Jamie Oliver has called for free school meals to be extended across England following their universal roll-out to London’s state-funded primary schools for the new school year.
The celebrity chef and long-time child nutrition campaigner insisted it was “time to put the health of our children first” and that it be “placed above politics”.
His comments come as state-funded primary schools prepare to roll out free school meals for all pupils for the 2023/24 school year.
A survey suggests the majority of Tory and Labor voters favor extending free school meals to more children in England.
Only a few children across the country currently qualify for free school meals, including those whose parents are on Universal Credit or whose household income is less than £7,400 a year.
A study carried out for the School Food Review group, a coalition of 30 organizations including charities, education bodies, unions and academics, found that 82% of potential Labor voters and 53% of potential Conservative voters supported the immediate extension of free school meals to all children. families benefiting from universal credit, followed by a future extension to all students.
The survey conducted in late June and early July of 3,011 citizens across England found that 71% of all respondents believe the current income threshold is inadequate or should not exist at all.
Oliver is one of the supporters of the Feed the Future campaign, which calls for a multi-stakeholder commitment to extend eligibility for free school meals to all children in England. It is supported by a coalition of organizations including the National Education Union and Save the Children.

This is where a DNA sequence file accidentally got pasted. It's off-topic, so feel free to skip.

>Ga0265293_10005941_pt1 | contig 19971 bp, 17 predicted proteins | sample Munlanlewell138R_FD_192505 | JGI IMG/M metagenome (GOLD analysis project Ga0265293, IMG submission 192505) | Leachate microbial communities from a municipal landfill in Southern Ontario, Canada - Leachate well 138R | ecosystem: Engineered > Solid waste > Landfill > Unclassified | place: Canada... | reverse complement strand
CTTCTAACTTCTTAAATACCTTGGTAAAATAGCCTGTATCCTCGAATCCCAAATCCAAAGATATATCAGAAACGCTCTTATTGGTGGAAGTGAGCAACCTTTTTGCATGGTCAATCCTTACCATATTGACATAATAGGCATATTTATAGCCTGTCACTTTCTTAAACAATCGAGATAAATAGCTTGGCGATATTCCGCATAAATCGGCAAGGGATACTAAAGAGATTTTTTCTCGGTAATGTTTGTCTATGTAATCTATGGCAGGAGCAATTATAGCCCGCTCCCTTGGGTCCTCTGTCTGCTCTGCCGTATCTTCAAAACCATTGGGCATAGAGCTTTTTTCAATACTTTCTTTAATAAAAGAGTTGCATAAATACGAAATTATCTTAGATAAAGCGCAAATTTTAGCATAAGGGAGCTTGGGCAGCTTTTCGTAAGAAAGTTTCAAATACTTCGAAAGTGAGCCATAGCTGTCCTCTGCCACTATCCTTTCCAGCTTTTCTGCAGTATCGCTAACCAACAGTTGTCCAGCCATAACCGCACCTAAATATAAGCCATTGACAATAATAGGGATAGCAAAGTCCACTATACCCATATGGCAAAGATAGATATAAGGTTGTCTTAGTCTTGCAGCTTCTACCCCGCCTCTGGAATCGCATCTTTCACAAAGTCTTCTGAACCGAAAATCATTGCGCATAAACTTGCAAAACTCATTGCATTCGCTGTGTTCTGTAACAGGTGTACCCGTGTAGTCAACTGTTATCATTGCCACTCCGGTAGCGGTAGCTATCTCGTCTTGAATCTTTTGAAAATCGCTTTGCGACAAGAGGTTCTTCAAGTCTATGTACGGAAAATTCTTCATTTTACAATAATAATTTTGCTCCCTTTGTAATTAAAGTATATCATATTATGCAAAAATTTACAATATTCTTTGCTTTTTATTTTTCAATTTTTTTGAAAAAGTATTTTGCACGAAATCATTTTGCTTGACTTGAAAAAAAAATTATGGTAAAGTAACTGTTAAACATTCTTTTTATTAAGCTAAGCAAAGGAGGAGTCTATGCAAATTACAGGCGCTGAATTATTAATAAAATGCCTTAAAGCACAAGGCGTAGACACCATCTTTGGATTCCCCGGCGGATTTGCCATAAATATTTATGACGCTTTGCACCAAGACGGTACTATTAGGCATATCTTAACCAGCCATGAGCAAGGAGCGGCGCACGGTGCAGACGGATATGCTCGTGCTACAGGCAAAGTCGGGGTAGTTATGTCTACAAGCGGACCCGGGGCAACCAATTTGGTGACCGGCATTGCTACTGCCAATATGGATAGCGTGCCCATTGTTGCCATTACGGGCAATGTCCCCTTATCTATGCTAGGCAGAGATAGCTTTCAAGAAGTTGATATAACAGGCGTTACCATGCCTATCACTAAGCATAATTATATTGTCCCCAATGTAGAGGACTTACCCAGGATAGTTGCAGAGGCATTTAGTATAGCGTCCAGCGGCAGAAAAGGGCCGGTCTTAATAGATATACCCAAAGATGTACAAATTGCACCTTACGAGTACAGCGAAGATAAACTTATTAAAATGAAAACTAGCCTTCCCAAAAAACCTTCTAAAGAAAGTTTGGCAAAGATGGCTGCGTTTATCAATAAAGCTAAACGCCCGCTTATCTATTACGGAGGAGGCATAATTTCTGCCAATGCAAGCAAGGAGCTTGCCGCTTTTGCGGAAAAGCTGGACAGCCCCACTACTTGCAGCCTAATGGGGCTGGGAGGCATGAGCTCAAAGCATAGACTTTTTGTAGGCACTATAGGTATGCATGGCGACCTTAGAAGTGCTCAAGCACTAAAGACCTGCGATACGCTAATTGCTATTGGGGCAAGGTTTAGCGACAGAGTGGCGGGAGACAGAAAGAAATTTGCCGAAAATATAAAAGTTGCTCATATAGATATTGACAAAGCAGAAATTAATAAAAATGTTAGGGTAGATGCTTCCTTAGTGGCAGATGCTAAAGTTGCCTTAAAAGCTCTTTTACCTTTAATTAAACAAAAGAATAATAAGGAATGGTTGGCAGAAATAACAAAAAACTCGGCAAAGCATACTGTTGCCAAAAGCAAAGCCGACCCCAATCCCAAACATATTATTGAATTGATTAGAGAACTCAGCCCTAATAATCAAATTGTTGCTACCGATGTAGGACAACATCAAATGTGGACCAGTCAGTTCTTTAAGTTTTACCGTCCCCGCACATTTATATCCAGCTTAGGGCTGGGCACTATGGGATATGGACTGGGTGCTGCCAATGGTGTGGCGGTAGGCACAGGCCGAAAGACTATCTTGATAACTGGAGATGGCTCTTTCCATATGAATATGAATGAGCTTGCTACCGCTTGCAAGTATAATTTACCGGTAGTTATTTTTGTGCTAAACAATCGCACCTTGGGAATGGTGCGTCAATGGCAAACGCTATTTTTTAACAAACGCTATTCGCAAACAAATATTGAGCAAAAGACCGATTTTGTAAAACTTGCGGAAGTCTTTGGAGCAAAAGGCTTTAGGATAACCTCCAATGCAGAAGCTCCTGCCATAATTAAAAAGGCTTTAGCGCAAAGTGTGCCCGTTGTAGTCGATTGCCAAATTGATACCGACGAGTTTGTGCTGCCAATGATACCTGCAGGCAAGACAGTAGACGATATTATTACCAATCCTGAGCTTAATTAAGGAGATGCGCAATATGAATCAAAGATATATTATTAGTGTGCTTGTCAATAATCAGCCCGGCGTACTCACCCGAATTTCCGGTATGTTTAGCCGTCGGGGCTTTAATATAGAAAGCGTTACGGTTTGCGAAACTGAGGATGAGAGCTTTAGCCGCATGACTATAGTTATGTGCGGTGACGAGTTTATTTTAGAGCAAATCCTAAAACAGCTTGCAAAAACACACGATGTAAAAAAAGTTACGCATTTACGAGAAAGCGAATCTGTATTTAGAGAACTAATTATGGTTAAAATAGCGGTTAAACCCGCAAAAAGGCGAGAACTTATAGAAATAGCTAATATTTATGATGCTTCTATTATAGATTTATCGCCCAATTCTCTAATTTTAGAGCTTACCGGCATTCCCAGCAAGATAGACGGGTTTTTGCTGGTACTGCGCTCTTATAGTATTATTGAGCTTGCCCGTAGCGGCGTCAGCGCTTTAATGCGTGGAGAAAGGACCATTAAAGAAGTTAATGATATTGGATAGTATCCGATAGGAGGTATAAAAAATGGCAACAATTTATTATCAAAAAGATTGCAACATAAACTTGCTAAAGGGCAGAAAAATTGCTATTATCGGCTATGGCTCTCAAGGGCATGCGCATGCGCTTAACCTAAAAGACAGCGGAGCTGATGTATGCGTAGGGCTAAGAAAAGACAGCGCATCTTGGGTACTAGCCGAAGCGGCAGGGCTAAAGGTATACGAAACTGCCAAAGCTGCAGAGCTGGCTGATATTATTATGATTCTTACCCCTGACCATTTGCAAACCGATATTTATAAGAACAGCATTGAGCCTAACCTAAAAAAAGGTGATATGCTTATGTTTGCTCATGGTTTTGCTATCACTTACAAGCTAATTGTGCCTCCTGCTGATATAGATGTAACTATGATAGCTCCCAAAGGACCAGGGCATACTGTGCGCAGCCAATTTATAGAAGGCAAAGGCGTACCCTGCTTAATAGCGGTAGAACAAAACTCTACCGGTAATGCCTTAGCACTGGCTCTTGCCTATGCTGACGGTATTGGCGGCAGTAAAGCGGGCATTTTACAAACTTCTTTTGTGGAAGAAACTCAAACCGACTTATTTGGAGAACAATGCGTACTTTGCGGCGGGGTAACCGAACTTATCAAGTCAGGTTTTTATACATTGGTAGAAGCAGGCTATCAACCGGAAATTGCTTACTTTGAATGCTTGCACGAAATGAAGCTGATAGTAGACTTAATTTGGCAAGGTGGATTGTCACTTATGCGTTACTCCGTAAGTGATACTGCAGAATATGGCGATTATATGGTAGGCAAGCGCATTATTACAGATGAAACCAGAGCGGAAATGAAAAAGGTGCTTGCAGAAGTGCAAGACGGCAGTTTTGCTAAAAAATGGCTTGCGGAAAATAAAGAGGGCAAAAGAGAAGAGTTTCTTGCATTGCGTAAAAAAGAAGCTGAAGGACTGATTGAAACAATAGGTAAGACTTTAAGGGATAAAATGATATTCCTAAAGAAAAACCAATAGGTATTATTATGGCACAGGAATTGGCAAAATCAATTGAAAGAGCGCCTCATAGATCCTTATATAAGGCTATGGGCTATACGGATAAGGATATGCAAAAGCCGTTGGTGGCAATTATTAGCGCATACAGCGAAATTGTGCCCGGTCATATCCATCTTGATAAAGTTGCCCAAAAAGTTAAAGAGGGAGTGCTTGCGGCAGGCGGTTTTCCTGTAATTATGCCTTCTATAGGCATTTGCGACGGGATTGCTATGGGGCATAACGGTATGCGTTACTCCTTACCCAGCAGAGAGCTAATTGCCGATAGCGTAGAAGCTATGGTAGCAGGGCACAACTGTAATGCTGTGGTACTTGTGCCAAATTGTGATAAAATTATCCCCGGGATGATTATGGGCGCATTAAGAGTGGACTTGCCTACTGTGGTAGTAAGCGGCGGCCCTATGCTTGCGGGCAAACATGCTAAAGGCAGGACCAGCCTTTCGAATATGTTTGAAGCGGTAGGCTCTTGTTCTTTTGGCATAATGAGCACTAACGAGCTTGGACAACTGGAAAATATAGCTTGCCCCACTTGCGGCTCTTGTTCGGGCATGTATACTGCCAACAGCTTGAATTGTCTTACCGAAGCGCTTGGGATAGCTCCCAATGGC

Oliver said: “We know that feeding young minds with nutritious food is an investment in their future and boosts our economy and our health. Sadiq Khan recognized this by offering all primary school children a free school meal and now we need politicians from all parties to put children’s health before politics and act now.
The poll suggests that 65% of potential Labor voters would be more likely to vote for the party if it pledged to extend free school meals, while 23% of 2019 Conservative voters and 18% of those with the intending to vote Conservative said they would consider changing their position. to work accordingly.
A government spokesperson said: “More than a third of pupils in England now receive free school meals at educational institutions, up from one in six in 2010 and we have extended eligibility several times to more groups of children than any other government in the last six months. century.
“This includes the introduction of new eligibility criteria for families receiving Universal Credit, to ensure that even more children are eligible for a free school meal.”